Skip to main content

Marine protected areas

Marine protected areas conserve marine biodiversity and support marine science, recreation and education.

What is the NSW Marine Estate?

The NSW Marine Estate covers around one million hectares of estuary and ocean, including:

  • 1,500 km of ocean coastline
  • 6,500 km of estuarine and coastal lakes foreshores
  • 755 beaches 
  • 184 estuaries and coastal lakes.

It extends from the Queensland border to the Victorian border.

Everyone shares and benefits from these areas and the marine life they support, such as:

  • enjoying a walk or a swim at the beach
  • going surfing, fishing, boating, snorkelling or diving
  • deriving an income through tourism, fishing or shipping
  • practising traditional cultures
  • appreciating nature.

The marine estate contributes to our health and well-being and therefore it is critical these areas are well managed for the whole community.

There are 4 NSW Government agencies that have key responsibilities for managing the marine estate and providing advice to the NSW Government. These 4 agencies are members of the Marine Estate Management Authority.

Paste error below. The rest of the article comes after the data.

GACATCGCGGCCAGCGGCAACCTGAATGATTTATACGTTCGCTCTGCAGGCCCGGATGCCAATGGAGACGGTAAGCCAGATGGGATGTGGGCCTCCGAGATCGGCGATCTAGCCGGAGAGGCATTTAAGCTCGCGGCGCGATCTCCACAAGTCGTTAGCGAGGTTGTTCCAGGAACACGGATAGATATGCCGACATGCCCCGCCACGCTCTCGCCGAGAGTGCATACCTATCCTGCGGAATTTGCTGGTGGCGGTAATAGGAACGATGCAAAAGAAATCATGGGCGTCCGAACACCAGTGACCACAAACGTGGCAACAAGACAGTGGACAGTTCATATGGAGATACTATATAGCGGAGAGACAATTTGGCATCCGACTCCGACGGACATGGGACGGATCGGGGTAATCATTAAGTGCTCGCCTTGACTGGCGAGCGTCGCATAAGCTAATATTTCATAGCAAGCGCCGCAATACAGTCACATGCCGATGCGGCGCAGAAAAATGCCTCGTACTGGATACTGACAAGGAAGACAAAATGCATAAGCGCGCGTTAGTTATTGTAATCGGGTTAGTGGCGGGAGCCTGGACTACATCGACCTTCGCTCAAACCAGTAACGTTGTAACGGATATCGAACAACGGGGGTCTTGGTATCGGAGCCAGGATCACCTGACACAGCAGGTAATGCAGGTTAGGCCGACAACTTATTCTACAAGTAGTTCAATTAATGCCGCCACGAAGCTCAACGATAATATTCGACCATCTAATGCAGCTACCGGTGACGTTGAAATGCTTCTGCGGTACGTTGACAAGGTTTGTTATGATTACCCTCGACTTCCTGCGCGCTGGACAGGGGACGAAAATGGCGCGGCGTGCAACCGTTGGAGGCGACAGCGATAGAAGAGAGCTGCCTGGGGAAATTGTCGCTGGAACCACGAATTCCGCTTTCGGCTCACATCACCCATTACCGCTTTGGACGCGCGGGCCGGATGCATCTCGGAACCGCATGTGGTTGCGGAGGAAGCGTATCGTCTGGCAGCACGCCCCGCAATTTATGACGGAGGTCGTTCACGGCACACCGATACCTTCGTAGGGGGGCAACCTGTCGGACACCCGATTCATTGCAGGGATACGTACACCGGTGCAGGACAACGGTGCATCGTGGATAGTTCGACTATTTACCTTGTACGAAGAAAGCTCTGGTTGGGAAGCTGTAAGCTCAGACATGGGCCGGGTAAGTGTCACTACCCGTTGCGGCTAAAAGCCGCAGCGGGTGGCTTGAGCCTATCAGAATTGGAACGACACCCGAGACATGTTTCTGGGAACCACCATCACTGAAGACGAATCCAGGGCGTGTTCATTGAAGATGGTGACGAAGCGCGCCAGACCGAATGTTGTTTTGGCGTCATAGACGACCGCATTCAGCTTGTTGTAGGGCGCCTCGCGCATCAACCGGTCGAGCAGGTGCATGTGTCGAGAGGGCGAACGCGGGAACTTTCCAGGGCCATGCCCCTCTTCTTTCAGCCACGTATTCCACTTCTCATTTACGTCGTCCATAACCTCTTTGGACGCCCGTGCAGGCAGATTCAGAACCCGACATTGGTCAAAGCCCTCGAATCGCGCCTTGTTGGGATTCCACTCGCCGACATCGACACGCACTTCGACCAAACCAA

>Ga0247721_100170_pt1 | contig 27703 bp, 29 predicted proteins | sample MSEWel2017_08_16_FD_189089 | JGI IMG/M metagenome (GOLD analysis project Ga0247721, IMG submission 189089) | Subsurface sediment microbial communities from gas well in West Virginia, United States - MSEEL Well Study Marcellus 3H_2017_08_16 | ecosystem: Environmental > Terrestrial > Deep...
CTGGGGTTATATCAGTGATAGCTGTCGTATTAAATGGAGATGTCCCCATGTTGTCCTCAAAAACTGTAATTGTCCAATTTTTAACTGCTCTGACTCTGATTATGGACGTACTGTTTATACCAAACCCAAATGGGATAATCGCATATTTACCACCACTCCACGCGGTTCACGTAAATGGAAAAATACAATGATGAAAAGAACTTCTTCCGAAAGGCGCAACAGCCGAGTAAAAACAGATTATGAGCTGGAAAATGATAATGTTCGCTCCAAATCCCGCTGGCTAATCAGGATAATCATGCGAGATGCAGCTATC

Marine parks

There are 6 marine parks in NSW zoned to conserve marine biodiversity, maintain ecological processes and provide for a range of sustainable uses, such as recreational and commercial fishing, sport, recreation and tourism. The marine parks are managed by NSW Department of Primary Industries.

Find swimming, diving, boating or fishing activities in marine parks, learn why these places are unique and how they help to conserve marine biodiversity.

Aquatic reserves

There are 12 aquatic reserves in NSW.

The primary purpose of aquatic reserves is to conserve biodiversity, or particular components of biodiversity (such as specific ecosystems, communities or species), in a specified area of the marine estate.

Aquatic reserves are designed to work together with other marine and coastal management programs to ensure that marine biodiversity in NSW coastal waters is conserved and to support ecologically sustainable use of the marine environment.

Many aquatic reserves are located near urban areas, some protect key natural features of otherwise modified estuaries, and many have high levels of visitation.

Recreation and fishing in aquatic reserves

You can enjoy a range of marine activities such as boating, scuba diving, snorkelling and swimming in aquatic reserves.

The kinds of fishing activities that are allowed in an aquatic reserve depend on the biodiversity values of the individual reserve.

Fishing is permitted in some aquatic reserves as long as bait is not collected. In other aquatic reserves, however, fishing is prohibited in all or part of the reserve to help conserve all types of marine life in that area.

Top of page